But while some musicians credit their teachers with sparking a lifetime interest in music, Hiltner’s band teacher, unfortunately, had the opposite effect. “There was sort of a harsh ethic among band directors then,” says Hiltner. “They thought they had to really drive kids strongly and say certain things, kind of cutting remarks. So when I graduated from high school I didn’t want to read any more music. I just wanted to play.”
He taught himself jazz via clarinet and tenor, just figuring out how to get from one chord and note to another. “It was really like an outpouring of the heart. I didn’t know what I was doing. I was just trying to play what I was hearing.”
Hiltner did gigs in Ann Arbor for most of the two decades after graduating. After a stint in North Carolina, Hiltner moved to Princeton, where he began composing again and created Sustainable Jazz (www.sustainablejazz.com). The trio, composed of Hiltner, pianist Phil Orr initially and later Ron Connor, and bassist Jerry D’Anna, has been working steadily since.
Winner of Six Detroit Music Awards, sax/flutist/vocalist Paul began playing the flute at the age of 22 in Ann Arbor Michigan. Self-taught for the first 5 years of his study he then enrolled at City College of San Francisco for one year where he took courses in music theory, woodwinds, piano and played sax and flute in the Big Band. Returning to Michigan, Paul then played with jazz and R & B groups throughout the Detroit Metro area including the exciting ensemble, The Lunar Glee Club and Domino. He also formed his own quartet. Appearances at Jazz Festivals and nightclubs furthered his career which resulted in several Detroit Music Awards. He continues to return to San Francisco where he became a regular headliner at the famous club, Jazz at Pearls and other jazz hotspots. Since 1991 he has recorded over seven of his own jazz Cds to critical acclaim as well as forming the award winning cuban jazz band, Tumbao Bravo with conguero Alberto Nacif, that has recorded four Cds and has won three Detroit Music Awards. He also recorded three critically acclaimed new age albums in the late 1980s with guitarist Paul Sihon. All of his recordings have been featured on nationally syndicated public radio stations including the #1 Show, “Jazz After Hours.” This April 2014, Paul releases his 8th jazz recording, entitled “In Our Own Way” with pianist Gary Schunk, bassist Kurt Krahnke and drummer Randy Marsh. Paul continues to tour the Midwest and west coasts with his Trio/Quartet and Tumbao Bravo. Some of his performing credits include Detroit, Michigan, Birmingham, Lansing, River Raisin, Berkeley, CA and Ann Arbor Jazz Festivals. Also Orchestra Hall, Pine Knob, Hill Auditorium and Chicago jazz clubs. He has shared the stage with the Temptations, Four Tops, Charles Earland, Freddie Hubbard, Wynton Marsalis, Mark Levine, Marcus Belgrave and Abbey Lincoln. Visit the website www.paulvornhagen.com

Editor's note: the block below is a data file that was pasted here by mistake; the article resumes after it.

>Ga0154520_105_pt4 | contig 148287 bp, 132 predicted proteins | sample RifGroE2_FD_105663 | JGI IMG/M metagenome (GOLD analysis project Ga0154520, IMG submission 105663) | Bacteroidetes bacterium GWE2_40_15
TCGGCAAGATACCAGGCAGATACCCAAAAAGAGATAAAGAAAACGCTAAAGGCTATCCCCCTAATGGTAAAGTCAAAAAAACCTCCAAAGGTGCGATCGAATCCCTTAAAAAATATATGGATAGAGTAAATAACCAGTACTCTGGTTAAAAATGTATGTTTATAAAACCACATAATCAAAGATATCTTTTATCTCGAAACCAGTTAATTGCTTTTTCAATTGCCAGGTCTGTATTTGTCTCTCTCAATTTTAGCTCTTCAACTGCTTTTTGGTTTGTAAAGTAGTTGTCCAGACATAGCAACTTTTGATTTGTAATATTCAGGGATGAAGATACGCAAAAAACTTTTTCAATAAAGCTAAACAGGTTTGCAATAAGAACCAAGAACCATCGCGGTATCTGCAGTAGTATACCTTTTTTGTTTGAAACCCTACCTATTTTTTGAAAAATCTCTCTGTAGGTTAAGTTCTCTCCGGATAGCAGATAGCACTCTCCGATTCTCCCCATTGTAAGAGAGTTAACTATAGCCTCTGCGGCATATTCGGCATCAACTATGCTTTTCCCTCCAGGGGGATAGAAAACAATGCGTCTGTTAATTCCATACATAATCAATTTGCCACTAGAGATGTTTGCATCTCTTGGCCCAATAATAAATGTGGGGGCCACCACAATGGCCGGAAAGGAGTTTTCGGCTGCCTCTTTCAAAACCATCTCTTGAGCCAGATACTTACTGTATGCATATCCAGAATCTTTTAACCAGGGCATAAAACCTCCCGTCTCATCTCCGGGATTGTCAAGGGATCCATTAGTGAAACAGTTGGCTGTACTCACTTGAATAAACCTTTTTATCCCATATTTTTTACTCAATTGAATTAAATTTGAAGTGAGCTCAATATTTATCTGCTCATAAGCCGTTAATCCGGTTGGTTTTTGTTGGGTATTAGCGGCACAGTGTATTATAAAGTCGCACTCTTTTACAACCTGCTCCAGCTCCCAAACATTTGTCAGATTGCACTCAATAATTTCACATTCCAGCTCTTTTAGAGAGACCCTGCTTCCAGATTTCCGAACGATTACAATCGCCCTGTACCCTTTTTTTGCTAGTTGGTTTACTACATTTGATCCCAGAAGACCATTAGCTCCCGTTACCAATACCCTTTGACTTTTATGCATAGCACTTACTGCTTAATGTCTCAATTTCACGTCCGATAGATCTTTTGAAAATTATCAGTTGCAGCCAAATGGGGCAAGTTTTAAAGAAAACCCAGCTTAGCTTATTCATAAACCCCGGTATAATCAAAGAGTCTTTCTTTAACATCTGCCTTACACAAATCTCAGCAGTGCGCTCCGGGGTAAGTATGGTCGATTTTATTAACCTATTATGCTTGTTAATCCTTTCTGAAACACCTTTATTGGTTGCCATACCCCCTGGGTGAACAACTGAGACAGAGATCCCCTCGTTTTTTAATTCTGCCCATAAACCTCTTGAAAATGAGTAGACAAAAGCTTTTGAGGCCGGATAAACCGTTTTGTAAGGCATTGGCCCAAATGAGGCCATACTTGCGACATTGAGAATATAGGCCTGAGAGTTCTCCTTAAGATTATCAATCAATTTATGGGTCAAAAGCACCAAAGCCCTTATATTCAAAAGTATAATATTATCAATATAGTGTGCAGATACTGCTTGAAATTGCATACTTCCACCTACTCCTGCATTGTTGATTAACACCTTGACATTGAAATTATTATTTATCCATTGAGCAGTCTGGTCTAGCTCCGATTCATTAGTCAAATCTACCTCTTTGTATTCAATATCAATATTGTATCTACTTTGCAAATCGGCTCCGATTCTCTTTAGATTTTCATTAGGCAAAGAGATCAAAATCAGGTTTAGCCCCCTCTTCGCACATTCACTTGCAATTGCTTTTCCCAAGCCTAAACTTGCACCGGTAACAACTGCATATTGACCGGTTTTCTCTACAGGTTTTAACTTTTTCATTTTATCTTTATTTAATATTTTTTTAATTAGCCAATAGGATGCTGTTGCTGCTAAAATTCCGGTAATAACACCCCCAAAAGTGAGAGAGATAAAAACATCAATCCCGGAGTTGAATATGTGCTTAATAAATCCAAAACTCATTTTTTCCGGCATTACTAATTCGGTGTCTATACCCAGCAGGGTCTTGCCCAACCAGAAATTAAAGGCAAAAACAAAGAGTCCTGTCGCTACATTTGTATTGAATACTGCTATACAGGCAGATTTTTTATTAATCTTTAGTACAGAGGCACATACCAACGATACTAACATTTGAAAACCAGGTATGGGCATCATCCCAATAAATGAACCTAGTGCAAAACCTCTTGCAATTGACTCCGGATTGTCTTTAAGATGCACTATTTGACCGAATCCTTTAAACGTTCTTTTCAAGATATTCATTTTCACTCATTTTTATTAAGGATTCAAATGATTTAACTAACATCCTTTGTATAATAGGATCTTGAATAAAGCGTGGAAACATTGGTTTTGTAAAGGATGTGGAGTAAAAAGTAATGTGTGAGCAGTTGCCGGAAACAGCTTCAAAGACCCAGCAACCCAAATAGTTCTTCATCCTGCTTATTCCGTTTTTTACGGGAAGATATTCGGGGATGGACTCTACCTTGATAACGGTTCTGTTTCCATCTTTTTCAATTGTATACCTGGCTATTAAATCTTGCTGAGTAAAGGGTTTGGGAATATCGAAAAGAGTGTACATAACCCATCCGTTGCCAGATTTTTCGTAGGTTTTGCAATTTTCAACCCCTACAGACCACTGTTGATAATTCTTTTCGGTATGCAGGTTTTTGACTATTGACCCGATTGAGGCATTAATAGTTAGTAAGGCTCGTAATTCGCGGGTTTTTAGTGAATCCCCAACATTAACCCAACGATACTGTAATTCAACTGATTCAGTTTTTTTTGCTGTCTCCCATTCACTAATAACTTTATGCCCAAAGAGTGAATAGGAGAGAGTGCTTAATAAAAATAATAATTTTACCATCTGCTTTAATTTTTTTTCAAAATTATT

Kalle Nemvalts was active in the Ann Arbor-Detroit music scene in the late 1970s and early 1980s, playing trumpet in Marcus Belgrave's workshop big band the New Detroit Jazz Ensemble, the II-V-I Orchestra, Destroy All Monsters, the Urbations, Rick Hollander's RH Factor (years before Roy Hargrove used the same name for his groups), the Lunar Glee Club, and many other groups. He currently lives in the San Francisco Bay Area and performs with various jazz and latin groups.